Wednesday, November 19, 2014
I only had part of the morning to do my last bout of sightseeing. In the end, I hadn’t really seen much of Fukuoka, aside from the castle ruins and the neighboring Ohori Park, the central borough of Tenjin (though that was limited to a search for a particular ramen restaurant) and the Hakata Station precinct. I’d intentionally left some of the sights nearer to the hotel for this purpose; I’d have time for two of them, maybe three if I was lucky.
The outer shrine at Sumiyoshi.
First stop was the Sumiyoshi Shrine, which has a connection to Yamato 2199 of sorts, given that it is a shrine to Amaterasu, the Goddess who was used as a codename for Sasha’s ship during Operation M in the first episode. However, I could not find an admission booth and I had read that there was an admission charge (which I found strange for a shrine rather than a temple, since the two major shrines I visited in Kyoto in 2013, Fushimi-Inari Taisha and Matsuo Grand Shrine, did not charge admission). Anyhow, I snapped some photos of the outer areas before looking for Rakusui Gardens, a nearby attraction that was on the way to Canal City, which was touted by more than one website as being a sight worth seeing. Alas, it looked like it was closed this day, or I was there too early. In any case, I made my way toward Canal City after that. Nothing was keeping me from a last bowl of ramen in Fukuoka!
A rather interesting sculpture at the entrance.
I was determined to finish my time in the hometown of Tonkatsu Ramen with another local example of the dish, so Canal City and its Ramen Stadium would be my final destination for an early lunch before checking out of the hotel. Canal City is a shopping mall near Hakata Station (and my hotel), so continuing my circuit to get there was not a problem. It was kind of hard to miss, since the wall of the building facing me was covered in plant matter. I quickly made my way through the entryway and found a map, which told me that the Ramen Stadium was way down the other end of the mall… of course.
The iconic Australian Tim Tam,
cheaper than back home!
Along the way, I was walking past a coffee shop which sold coffee beans, tea, and a multitude of sweets. Imagine my surprise when I saw a very familiar product – Australia’s iconic Tim Tam chocolate cookies (or biscuits as we call them here). A multitude of flavors, and all of them cheaper than back home in Australia! I grabbed myself one pack for the road and continued on to the area which contained the Ramen Stadium. It was still before 10:30, and Ramen Stadium didn’t open until 11, so I had some time to kill. Fortunately, there was a nice Christmas display to photograph around the fountain on the ground floor of the building.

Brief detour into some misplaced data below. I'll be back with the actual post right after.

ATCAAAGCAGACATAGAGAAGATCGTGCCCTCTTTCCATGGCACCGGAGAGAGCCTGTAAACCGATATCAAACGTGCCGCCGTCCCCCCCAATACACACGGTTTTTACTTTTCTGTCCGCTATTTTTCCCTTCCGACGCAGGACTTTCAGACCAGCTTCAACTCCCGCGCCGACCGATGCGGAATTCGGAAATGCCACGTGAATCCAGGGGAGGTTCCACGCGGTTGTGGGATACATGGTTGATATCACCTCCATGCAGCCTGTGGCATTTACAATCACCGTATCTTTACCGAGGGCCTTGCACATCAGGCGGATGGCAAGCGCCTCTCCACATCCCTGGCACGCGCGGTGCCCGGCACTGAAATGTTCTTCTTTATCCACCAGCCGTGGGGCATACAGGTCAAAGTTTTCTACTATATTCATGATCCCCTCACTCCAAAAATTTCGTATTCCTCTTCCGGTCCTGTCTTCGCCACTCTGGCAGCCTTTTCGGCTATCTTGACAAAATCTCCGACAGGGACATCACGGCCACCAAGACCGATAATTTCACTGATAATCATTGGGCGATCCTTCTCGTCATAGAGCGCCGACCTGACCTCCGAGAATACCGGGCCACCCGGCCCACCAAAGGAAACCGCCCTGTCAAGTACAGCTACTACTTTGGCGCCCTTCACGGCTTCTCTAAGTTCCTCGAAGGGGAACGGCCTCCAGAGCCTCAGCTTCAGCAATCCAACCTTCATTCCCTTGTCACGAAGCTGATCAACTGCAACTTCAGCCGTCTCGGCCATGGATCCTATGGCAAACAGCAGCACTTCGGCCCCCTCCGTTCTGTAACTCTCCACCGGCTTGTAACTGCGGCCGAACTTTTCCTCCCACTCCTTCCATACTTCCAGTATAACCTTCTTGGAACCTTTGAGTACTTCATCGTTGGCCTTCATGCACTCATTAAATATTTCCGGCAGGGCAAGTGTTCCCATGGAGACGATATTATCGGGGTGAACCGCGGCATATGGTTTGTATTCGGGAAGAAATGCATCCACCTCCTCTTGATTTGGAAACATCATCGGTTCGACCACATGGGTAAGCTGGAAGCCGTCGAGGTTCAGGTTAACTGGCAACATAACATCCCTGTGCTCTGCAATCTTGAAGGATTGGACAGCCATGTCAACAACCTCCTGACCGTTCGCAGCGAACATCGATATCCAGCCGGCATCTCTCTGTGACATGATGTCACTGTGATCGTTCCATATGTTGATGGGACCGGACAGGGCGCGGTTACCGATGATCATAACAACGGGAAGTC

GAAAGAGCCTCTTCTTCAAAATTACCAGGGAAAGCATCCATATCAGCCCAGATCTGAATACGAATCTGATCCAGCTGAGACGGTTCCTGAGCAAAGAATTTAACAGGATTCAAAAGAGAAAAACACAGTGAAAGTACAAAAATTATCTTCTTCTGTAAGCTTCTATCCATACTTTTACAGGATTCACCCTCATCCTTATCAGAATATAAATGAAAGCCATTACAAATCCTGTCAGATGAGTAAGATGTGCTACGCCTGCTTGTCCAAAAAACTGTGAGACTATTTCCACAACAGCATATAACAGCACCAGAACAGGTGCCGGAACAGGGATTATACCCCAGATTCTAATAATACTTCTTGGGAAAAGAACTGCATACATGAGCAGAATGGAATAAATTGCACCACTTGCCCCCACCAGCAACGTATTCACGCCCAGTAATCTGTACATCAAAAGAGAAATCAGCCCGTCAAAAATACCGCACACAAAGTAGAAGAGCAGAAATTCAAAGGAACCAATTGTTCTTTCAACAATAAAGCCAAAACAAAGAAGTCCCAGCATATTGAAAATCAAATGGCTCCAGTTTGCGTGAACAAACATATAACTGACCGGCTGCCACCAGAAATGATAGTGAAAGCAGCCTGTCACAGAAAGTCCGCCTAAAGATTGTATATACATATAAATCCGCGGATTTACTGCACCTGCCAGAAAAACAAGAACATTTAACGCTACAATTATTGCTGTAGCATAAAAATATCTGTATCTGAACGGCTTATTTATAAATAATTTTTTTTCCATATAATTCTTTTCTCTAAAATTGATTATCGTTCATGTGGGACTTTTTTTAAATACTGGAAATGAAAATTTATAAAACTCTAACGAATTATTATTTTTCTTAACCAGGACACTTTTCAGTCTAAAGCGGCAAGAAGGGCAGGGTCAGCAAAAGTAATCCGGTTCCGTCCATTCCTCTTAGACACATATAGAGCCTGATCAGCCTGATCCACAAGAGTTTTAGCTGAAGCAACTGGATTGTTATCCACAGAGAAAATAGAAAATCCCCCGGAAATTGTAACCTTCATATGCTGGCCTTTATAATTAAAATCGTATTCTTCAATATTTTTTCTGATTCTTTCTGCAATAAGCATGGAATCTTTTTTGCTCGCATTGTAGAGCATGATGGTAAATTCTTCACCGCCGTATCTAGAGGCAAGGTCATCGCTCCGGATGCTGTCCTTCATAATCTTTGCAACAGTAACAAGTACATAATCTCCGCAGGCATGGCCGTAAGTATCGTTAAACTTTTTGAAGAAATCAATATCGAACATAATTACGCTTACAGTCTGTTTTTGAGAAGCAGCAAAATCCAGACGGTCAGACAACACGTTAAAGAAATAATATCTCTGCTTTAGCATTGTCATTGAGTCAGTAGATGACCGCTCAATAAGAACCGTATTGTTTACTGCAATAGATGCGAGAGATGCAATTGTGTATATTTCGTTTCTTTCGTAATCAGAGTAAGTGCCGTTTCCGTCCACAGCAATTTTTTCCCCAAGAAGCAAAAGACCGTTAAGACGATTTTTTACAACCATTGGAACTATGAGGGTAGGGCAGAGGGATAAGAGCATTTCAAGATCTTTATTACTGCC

One more ramen for the road!
As the opening time drew nearer, I went to Ramen Stadium and looked at the various restaurants. The Stadium has nine ramen restaurants, a few of which primarily offer the local Tonkatsu ramen and its variations, while others offered the signature ramen of other parts of Japan. I settled on one of the Tonkatsu places, and upon buying my meal ticket, was promptly served upon the restaurant opening. The food was very good, though I thought the ramen I had at Shin Shin on the Saturday was better but this restaurant had the better atmosphere (maybe because I was the only customer in the shop when it opened). Having finished my food, I made haste back to the hotel with a full stomach. Feeling sleepy from lunch, I took a taxi to the station to make sure I had plenty of time to get to the Shinkansen area platforms and buy snacks for the trip. Before I knew it I was boarding the train for my next destination – Hiroshima.
I arrived in Hiroshima after a 67-minute Shinkansen trip from Fukuoka. Like a lot of the stations I’d been to so far, there was renovation work going on. A platform overbridge Terry and I had used a year prior had now been completely renovated. After a short stop at Mr Donut for a snack, I headed out of the station.
After a short walk I found my hotel, checked in, and relaxed for a few hours before going in search of food. The legendary Okonomiyaki district was too far away given my current levels of energy, so I settled for the eateries at Hiroshima Station. There I found a number of restaurants ranging from sashimi to noodles to okonomiyaki. I ended up choosing an okonomiyaki restaurant that seemed rather non-descript, but the food certainly looked good.
After deciding on a pork topping on an udon base (they gave you the choice of udon or the thinner soba) and ordering a beer, I sat down and watched real Hiroshima-style okonomiyaki being made. Unlike the Osaka-style, which is better known outside of Japan and the ingredients are all mixed together, the Hiroshima style is more layered, using more noodles and less cabbage than its Osaka counterpart. The time seemed to fly by before my meal was served.
One thing about okonomiyaki of any sort is it is very filling. I’m not normally one to eat small portions (which is half of my weight problem), but this meal challenged me even though I’d not eaten anything since four hours prior. After somehow finishing both it and a pint of beer, I made my way back to the hotel. Tomorrow would be a busy day, seeing two of the region’s iconic sights.